Earth’s permafrost is sweating

Friday 01 Feb 19


Thomas Ingeman-Nielsen
Associate Professor
DTU Sustain
+45 45 25 22 51


Sona Tomaskovicova
Assistant Professor
DTU Sustain
+45 45 25 50 98

Permafrost measurements in Greenland

At Polar Portal it is possible to follow the development of permafrost in the Greenlandic towns Sisimiut, Kangerlussuaq and Ilulissat. Earth temperature is measured in boreholes in the three towns, and the data is downloaded when researchers and students inspect the measurements, typically once a year. 
Globally, the temperature of permafrost on Earth has risen 0.3 degrees Celsius in the last decade; and the temperature keeps rising, shows the first comprehensive study of temperature changes in permafrost at a global scale that has recently been published in Nature Communications.

When we talk about the consequences of rising temperatures in the Arctic, the focus is often on melting ice caps. Another less visible consequence happens underground - ice is melting in the permafrost which affects the foundations of houses and infrastructure in Greenland and the rest of the Arctic.

Permafrost is soil or rock in a permanently frozen state. More precisely, permafrost is defined as areas where soil (or rocks) is below zero degrees Celsius for more than two consecutive years. 

A new study recently published in the journal Nature Communication under the title “Permafrost is warming at a global scale” shows that the temperature in permafrost globally has risen with 0.3 degrees Celsius on average from 2007-2016.

Associate Professor Thomas Ingeman-Nielsen from DTU Civil Engineering is co-author of the article, which is the first comprehensive study of temperature changes in permafrost globally. More than 100 boreholes distributed across a large part of the world have been examined and compared.

“The study is interesting because for the first time we have the opportunity to say something qualified about temperature changes measured in permafrost at a global scale. Our study also describes the regional differences and shows the link to changes in climatic parameters such as air temperature and snow cover. Among other things, the study shows that temperature is rising more slowly in areas where the permafrost is relatively warm (temperatures close to 0 degrees Celsius), because a larger part of the energy that is supplied to the area is used to melt the ice in the ground instead of raising the temperature,” explains Thomas Ingeman-Nielsen.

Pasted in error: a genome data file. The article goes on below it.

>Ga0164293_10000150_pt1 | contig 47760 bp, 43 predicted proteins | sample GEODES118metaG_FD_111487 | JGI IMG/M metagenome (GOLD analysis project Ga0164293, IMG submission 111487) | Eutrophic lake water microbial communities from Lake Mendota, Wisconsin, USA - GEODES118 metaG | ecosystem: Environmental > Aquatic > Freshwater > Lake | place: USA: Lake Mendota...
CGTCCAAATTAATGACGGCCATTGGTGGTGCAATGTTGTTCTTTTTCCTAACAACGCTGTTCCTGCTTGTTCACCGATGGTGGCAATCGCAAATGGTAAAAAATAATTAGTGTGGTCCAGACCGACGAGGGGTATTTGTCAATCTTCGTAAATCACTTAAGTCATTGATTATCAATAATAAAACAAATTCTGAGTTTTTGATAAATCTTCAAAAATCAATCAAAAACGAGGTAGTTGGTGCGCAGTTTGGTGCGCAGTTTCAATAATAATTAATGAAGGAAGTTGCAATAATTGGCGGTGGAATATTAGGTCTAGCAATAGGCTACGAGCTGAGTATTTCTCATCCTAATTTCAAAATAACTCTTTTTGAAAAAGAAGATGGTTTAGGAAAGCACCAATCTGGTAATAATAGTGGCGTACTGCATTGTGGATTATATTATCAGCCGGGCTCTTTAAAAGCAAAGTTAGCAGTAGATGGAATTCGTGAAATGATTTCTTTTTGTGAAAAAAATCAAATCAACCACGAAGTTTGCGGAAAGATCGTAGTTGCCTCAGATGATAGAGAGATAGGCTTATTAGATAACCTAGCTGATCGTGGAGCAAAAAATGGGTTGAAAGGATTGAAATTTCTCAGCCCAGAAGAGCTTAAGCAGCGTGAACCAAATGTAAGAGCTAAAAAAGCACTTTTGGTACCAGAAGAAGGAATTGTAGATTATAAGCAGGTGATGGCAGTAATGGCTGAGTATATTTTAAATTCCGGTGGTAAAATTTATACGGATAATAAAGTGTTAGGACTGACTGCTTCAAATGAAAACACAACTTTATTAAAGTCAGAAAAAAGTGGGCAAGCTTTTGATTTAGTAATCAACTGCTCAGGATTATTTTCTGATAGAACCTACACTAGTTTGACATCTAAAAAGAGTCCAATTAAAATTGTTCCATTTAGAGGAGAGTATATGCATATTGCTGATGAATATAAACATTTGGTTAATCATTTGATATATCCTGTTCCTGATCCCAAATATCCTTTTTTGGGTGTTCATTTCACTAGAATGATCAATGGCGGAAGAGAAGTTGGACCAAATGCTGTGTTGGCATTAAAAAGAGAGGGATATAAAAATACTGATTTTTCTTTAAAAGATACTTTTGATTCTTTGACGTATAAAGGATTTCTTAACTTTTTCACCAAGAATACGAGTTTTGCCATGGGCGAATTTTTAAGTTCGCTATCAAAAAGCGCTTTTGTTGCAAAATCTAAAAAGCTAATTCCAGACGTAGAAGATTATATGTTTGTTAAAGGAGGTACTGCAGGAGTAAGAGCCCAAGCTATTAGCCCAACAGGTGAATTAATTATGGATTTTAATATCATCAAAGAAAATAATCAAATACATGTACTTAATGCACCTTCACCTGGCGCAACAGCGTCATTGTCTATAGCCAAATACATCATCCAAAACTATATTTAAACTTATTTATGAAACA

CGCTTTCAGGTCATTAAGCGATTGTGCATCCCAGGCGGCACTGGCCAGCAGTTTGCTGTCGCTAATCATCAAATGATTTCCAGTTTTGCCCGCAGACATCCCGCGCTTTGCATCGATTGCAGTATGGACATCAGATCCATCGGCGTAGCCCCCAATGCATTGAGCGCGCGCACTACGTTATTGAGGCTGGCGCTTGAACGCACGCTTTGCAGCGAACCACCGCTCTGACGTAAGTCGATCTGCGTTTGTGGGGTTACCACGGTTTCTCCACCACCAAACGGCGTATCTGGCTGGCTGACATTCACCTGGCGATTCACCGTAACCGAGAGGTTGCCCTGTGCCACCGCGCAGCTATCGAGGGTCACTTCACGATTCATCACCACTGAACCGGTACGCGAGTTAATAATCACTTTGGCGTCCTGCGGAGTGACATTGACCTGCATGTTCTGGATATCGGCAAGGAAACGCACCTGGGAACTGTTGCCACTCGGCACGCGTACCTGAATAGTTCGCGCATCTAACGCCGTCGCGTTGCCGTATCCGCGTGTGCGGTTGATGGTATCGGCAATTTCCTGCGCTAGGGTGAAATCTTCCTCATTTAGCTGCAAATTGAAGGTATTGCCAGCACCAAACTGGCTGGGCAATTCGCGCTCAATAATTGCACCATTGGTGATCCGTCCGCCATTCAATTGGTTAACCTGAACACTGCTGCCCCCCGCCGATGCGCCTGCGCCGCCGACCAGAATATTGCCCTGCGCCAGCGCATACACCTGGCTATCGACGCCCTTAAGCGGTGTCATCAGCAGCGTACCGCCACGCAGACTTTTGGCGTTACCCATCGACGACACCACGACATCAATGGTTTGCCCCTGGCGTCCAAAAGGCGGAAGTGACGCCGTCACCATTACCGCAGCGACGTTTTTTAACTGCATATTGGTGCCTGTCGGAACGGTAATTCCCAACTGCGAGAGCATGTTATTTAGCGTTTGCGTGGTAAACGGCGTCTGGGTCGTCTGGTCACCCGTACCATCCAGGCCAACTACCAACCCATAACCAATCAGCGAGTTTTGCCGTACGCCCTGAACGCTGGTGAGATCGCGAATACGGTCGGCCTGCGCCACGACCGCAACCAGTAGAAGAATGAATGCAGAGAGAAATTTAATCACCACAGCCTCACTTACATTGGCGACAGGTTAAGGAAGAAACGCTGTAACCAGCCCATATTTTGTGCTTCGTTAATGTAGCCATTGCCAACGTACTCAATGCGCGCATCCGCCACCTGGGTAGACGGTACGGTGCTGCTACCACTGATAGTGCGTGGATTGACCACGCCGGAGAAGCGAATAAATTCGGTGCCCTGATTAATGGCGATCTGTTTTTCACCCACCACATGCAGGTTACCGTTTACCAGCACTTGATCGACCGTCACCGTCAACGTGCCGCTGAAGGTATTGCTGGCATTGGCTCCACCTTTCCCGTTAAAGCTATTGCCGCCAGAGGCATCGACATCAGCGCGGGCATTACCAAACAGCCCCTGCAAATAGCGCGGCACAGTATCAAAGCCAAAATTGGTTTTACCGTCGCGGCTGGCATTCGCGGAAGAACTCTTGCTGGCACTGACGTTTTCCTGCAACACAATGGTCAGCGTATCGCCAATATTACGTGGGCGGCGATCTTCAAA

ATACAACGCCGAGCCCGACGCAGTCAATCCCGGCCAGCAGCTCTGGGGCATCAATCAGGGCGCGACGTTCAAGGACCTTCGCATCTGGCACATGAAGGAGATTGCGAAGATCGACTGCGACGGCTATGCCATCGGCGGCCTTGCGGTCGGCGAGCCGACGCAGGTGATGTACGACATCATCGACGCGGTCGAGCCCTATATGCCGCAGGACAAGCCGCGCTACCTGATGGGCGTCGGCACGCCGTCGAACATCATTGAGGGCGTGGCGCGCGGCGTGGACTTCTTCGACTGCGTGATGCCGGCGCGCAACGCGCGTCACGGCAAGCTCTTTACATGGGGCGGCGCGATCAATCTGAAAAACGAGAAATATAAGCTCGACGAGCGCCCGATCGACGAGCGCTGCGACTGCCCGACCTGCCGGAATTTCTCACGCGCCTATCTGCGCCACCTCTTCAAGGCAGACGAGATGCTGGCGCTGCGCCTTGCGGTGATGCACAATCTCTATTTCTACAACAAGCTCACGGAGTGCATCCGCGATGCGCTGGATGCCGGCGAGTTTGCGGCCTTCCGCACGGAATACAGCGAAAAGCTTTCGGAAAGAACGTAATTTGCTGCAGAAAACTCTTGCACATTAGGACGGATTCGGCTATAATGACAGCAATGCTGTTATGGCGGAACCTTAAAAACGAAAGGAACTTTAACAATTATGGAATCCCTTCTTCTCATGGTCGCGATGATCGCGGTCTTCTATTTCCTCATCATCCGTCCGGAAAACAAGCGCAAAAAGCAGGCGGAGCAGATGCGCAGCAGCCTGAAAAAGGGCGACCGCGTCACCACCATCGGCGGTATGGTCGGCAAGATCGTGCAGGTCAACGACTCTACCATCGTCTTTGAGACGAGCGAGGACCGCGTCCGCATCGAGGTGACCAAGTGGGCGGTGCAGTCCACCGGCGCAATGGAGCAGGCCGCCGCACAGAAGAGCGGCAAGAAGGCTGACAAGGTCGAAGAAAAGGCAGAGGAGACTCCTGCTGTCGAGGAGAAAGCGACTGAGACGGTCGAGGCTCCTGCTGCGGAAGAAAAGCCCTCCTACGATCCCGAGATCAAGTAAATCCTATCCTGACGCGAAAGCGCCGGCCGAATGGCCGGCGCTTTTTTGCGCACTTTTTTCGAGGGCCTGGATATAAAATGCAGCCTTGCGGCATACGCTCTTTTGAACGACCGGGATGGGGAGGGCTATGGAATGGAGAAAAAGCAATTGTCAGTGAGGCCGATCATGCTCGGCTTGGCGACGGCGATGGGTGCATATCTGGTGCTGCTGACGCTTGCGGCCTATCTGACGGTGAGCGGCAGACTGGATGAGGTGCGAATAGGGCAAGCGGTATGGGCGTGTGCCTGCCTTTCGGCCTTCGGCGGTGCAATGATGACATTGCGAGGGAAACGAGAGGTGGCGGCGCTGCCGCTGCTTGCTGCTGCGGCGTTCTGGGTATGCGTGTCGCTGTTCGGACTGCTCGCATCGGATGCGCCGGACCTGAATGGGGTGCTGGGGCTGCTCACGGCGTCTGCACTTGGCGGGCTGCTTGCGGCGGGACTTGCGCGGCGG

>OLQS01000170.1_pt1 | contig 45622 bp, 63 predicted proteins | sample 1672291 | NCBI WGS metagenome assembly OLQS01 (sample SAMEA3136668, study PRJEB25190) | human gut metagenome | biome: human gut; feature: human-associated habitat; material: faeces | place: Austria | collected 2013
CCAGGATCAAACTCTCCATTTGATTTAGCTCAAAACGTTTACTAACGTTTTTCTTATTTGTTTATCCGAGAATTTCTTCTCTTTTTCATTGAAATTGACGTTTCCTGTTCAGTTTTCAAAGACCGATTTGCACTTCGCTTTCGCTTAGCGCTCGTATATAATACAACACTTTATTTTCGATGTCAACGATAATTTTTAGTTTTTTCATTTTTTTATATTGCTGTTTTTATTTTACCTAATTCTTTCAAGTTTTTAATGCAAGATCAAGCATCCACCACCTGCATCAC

Thawing permafrost has consequences for local communities

Together with a number of Arctic Technology students, Thomas Ingeman-Nielsen and his colleague Soňa Tomaškovičová have studied the permafrost in several West Greenland towns as part of the EU-funded research project Nunataryuk, which examines the consequences of the thawing permafrost for the Arctic coastal communities. 

Changes in the permafrost has great consequences for Arctic communities. When the permafrost thaws and the ice in the ground melts, the mechanical properties of the soil will change.

“Changes in the permafrost create issues with the stability of buildings and important infrastructure such as roads and airports. In certain cases, the thawing can lead to land or rock slides that can endanger both humans and the built environment. It’s therefore important to have updated knowledge of the permafrost when planning construction projects,” says Thomas Ingeman-Nielsen. 


The temperature in the 124 bore holes that are part of the study have been measured yearly in connection with fieldwork. Temperature was measured either by lowering a calibrated thermistor into a borehole, or recorded using permanently installed multi-sensor cables.

Data from the 124 bore holes have been harvested from the database Global Terrestrial Network for Permafrost (GTN-P). The results are available here.

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